potential to severely limit the ability of providers who care for patients with
serious or life-limiting illnesses to provide patient-centered care. This aspect
of the regulation needs to be withdrawn or significantly revised to recognize
that so-called “improper prescribing practices” is a
nebulous concept without a solid scientific definition.
There are examples of non-FDA approved uses of medications that
are considered best practice or standard of care in certain medical
specialties. As currently written, the regulations fail to describe how
improper prescribing practices will be identified and adjudicated.
For
primary care physicians, who currently fill much of the need for symptom
management in advanced illnesses, the vague terms in this regulation jeopardize
their long-term ability to prescribe medications for any Medicare beneficiary
enrolled in the Part D program.

So, dear reader, please contact CMS. Tell a story of
a patient you care for, and how your goals are patient-centered care. Describe
how your patient wouldn’t be eligible for a clinical trial and thus, you are
using your medical judgment as you prescribe medications and make dose
adjustments based on treatment responses, like pain relief, quality of life, and
improved function. Describe how you do a significant amount of follow up and
care coordination with caregivers and your clinic team because your patient is
too ill to travel to your office. Describe your efforts to monitor for misuse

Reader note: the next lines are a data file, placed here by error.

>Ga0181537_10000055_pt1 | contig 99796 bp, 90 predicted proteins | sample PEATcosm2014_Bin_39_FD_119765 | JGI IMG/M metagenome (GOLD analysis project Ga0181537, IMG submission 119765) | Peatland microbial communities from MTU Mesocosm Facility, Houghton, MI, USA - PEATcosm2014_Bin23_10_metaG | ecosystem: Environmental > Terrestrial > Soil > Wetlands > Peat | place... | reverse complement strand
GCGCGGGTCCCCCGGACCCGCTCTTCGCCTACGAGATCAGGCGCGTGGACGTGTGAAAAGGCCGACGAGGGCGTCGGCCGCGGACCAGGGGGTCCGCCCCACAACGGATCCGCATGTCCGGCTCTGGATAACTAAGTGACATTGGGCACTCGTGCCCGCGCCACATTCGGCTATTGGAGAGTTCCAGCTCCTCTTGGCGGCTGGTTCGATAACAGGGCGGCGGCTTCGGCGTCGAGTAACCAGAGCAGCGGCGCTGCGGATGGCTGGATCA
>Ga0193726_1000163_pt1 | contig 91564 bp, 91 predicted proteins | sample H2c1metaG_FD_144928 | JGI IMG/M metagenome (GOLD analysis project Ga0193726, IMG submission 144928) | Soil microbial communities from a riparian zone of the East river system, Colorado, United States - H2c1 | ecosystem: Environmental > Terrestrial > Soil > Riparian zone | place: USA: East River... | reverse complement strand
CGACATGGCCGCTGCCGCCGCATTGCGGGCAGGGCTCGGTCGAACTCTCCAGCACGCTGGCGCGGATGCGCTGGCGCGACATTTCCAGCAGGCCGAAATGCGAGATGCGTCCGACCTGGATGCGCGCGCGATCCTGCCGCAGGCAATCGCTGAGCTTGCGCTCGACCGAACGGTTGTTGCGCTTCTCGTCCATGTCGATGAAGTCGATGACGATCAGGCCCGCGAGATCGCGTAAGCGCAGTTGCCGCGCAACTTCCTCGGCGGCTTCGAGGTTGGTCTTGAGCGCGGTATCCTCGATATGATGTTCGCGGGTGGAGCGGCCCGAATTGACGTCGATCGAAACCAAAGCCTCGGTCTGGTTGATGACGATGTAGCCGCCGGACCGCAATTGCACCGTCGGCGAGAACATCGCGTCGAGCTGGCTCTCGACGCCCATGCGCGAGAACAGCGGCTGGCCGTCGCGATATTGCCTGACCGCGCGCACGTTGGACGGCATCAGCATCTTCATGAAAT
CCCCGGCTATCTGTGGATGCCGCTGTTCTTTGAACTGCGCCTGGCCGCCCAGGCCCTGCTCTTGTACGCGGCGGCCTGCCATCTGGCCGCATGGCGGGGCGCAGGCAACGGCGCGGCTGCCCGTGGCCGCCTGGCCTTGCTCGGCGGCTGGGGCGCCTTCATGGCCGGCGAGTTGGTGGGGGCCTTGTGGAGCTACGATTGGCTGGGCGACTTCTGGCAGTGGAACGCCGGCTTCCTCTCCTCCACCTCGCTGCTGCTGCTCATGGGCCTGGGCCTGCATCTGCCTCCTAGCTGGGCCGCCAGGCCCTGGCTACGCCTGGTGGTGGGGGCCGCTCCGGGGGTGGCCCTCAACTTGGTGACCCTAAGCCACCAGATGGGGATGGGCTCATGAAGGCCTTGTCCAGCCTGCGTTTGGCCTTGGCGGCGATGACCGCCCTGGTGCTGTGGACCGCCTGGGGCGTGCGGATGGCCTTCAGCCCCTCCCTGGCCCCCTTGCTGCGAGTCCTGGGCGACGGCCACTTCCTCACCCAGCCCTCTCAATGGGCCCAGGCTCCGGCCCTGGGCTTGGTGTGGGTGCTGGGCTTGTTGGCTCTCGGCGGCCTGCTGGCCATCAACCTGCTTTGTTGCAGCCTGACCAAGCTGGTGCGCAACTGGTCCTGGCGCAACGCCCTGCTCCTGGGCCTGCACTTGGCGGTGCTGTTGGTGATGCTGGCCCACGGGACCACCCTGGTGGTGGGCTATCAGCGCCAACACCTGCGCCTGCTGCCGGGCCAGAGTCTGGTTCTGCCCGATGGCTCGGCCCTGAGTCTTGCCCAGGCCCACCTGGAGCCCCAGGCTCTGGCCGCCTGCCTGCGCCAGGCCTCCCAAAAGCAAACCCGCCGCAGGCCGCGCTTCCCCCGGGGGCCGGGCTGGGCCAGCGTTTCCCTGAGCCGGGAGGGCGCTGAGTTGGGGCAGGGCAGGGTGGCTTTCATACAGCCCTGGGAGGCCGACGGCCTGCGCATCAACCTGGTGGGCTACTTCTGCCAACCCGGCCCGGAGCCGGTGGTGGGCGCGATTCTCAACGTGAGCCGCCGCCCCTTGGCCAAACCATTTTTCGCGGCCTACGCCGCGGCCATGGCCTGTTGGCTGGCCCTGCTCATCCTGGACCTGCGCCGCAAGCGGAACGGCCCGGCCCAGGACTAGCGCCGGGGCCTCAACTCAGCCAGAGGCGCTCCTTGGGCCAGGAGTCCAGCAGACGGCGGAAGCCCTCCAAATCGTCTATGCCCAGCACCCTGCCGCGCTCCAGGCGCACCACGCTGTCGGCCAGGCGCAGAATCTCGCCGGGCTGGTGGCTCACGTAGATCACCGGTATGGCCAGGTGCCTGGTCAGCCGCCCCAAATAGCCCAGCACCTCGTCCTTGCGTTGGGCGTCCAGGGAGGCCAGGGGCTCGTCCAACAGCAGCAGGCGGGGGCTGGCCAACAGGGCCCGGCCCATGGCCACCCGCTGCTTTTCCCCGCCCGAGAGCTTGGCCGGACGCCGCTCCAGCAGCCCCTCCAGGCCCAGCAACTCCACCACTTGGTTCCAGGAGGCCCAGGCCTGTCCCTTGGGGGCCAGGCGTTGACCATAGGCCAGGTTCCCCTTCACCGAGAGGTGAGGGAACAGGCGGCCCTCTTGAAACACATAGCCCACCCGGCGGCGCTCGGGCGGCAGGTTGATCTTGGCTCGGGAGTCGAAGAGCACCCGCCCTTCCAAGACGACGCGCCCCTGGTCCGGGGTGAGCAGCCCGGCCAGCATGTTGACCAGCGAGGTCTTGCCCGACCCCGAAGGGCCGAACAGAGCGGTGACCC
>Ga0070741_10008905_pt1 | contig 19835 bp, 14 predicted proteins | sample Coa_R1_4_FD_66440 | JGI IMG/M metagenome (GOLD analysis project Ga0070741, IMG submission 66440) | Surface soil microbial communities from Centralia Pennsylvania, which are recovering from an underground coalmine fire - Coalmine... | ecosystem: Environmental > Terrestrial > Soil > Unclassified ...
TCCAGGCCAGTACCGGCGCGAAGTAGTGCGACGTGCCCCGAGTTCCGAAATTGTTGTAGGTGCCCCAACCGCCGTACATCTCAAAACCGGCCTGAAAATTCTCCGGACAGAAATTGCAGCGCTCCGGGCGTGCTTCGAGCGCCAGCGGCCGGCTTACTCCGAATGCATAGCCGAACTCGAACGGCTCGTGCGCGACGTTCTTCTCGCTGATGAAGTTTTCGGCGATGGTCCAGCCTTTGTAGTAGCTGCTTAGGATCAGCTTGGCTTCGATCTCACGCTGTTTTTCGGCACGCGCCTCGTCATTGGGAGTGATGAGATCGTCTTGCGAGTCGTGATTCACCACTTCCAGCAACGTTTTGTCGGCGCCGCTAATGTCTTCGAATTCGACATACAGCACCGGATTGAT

or abuse, and how you prescribe the lowest effective doses, which still may be
much higher than average doses that work for other patients outside of
palliative care.

Take
Action Now – Comments are due by March 7, 2014.

Please
submit electronic comments on this proposed rule to CMS. They read these comments!
They note, “A single, well-supported comment may carry more weight than a
thousand form letters.”

You
can read the PDF of the proposed rule here, but for time’s sake skip to the last 2
pages
.

Then
you can submit your comments by following this link to Medicare
Program: Contract Year 2015 Policy and Technical Changes to the Medicare
Advantage and the Medicare Prescription Drug Benefit Programs

Suggestions for preparing your comments:

Consider commenting specifically on PART
424–CONDITIONS FOR MEDICARE PAYMENT, Section 424.535 – Revocation of
enrollment in the Medicare program.
(pg 675-6)

  •  Describe
    how this regulation will impact your patients
  • Be
    concise but support your claims
  • Base your
    justification on sound reasoning, scientific evidence, and/or how you will be
    impacted
  • Address
    trade-offs and opposing views in your comment
  • There is
    no minimum or maximum length for an effective comment 

By: Hillary Lum and Paul Tatum. Special thanks to Porter
Storey for raising our awareness, and members of the AAHPM policy committee for
quick review.

If you’ve read this far, take a few more minutes and
submit a comment to CMS. March 7 will be here soon!

This Post Has One Comment

  1. Thank you for bringing this to my attention. I agree with your concerns. For those of us who are full time clinicians (I got two new consults in the time it took me to read the post), it would be very helpful if you or someone in your organization could draft a response to CMS that we could edit and then send, as other organizations often do. Thank you again.

Leave a Reply

Your email address will not be published. Required fields are marked *

Back To Top
Search